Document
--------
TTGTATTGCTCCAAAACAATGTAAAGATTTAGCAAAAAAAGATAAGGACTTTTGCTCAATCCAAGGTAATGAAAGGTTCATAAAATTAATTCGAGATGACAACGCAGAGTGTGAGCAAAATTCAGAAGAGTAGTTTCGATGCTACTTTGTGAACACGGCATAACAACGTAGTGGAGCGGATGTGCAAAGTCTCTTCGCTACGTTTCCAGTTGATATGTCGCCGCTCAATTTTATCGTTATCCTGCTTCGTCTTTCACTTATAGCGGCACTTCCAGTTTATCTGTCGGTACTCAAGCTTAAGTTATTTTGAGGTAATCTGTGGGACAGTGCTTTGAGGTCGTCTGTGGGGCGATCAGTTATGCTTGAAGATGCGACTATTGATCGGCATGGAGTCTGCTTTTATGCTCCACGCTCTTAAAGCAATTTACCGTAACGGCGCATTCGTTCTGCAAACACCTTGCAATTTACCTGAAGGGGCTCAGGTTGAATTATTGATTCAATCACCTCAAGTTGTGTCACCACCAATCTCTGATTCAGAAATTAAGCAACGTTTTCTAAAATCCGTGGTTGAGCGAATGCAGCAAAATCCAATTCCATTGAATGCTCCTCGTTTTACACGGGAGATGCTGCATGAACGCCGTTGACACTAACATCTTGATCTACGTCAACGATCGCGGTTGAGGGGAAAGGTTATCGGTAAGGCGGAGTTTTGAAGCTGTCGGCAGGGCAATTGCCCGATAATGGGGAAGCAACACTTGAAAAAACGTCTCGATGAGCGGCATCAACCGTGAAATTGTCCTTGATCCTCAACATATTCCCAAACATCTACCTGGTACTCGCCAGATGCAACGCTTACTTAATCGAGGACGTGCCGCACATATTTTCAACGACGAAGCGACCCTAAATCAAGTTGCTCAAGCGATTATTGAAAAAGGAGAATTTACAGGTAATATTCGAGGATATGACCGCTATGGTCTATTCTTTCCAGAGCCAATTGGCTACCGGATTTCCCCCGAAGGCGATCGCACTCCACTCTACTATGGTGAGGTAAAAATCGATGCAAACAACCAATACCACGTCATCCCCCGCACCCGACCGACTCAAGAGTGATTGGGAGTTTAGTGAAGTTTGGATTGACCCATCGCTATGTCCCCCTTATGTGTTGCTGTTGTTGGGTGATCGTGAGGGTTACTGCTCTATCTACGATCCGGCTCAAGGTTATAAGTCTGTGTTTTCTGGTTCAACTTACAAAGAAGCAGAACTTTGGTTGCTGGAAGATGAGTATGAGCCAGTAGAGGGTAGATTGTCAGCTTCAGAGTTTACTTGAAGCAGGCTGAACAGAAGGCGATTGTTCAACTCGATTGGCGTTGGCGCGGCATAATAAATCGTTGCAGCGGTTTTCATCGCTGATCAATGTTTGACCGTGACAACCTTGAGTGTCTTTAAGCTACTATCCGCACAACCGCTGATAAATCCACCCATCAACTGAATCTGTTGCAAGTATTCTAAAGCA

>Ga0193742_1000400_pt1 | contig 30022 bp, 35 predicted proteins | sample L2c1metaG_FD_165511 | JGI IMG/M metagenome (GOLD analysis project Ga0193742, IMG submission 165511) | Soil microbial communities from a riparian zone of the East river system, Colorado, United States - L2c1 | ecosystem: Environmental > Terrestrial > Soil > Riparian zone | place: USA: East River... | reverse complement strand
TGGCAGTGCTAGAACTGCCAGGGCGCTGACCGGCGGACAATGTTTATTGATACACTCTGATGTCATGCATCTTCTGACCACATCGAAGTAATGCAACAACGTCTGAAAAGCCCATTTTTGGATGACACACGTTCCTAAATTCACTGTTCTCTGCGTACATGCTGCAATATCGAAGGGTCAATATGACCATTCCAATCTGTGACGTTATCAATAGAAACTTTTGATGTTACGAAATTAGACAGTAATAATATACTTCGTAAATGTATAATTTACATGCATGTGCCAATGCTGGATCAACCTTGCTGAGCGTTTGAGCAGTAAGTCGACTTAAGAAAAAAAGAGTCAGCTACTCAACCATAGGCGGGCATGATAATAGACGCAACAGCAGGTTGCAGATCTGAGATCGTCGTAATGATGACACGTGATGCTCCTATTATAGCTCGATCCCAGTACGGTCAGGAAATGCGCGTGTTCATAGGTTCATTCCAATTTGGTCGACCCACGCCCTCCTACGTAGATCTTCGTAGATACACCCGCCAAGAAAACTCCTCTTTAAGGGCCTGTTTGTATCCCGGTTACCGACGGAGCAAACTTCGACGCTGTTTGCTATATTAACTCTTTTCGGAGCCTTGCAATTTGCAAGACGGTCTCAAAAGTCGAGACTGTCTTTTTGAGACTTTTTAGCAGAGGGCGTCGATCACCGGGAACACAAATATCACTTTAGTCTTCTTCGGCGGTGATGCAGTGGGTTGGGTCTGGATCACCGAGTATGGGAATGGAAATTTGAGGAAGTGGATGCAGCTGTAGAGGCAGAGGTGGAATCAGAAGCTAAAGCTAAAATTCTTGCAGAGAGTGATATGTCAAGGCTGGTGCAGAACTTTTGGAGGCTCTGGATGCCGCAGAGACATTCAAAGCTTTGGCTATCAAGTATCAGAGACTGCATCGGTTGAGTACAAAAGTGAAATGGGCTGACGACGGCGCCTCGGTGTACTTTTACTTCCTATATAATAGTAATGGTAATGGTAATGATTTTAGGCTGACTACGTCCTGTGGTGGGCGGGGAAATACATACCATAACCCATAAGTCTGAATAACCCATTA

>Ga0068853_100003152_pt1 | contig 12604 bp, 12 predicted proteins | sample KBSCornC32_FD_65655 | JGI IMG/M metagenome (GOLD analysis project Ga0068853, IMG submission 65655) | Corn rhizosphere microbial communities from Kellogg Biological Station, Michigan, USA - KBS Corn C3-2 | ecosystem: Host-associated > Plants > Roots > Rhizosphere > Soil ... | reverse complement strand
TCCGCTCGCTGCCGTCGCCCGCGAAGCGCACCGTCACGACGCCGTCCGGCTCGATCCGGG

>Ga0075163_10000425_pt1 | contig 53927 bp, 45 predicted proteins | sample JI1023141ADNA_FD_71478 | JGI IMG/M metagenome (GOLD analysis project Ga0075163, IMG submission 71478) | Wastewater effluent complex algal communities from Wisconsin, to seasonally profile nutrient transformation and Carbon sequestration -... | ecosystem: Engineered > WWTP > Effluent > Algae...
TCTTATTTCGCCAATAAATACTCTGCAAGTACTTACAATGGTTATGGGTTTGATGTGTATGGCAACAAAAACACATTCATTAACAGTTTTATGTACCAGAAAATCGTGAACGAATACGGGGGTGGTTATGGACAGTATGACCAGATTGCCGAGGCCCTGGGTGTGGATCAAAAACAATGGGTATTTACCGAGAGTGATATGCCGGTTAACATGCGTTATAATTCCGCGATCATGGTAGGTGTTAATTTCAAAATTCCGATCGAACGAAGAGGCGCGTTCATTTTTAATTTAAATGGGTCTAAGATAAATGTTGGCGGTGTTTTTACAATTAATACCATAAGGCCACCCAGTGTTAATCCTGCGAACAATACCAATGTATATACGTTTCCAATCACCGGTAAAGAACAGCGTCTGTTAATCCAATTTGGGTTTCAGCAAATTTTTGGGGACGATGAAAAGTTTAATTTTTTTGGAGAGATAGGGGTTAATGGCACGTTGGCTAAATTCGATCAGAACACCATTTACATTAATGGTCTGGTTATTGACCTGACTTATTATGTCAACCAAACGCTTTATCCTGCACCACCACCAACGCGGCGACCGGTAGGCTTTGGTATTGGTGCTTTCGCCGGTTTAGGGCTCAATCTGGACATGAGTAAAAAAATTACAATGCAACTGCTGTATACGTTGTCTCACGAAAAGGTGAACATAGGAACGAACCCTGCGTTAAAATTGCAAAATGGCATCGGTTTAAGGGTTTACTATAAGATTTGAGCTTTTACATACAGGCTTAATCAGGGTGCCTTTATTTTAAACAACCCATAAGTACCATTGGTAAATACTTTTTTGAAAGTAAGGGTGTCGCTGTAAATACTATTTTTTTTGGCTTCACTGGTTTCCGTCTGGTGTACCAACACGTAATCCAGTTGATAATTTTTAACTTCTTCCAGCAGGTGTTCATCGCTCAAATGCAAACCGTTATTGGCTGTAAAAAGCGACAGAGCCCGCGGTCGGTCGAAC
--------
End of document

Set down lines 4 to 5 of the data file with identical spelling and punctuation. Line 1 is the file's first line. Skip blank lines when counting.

>Ga0068853_100003152_pt1 | contig 12604 bp, 12 predicted proteins | sample KBSCornC32_FD_65655 | JGI IMG/M metagenome (GOLD analysis project Ga0068853, IMG submission 65655) | Corn rhizosphere microbial communities from Kellogg Biological Station, Michigan, USA - KBS Corn C3-2 | ecosystem: Host-associated > Plants > Roots > Rhizosphere > Soil ... | reverse complement strand
TCCGCTCGCTGCCGTCGCCCGCGAAGCGCACCGTCACGACGCCGTCCGGCTCGATCCGGG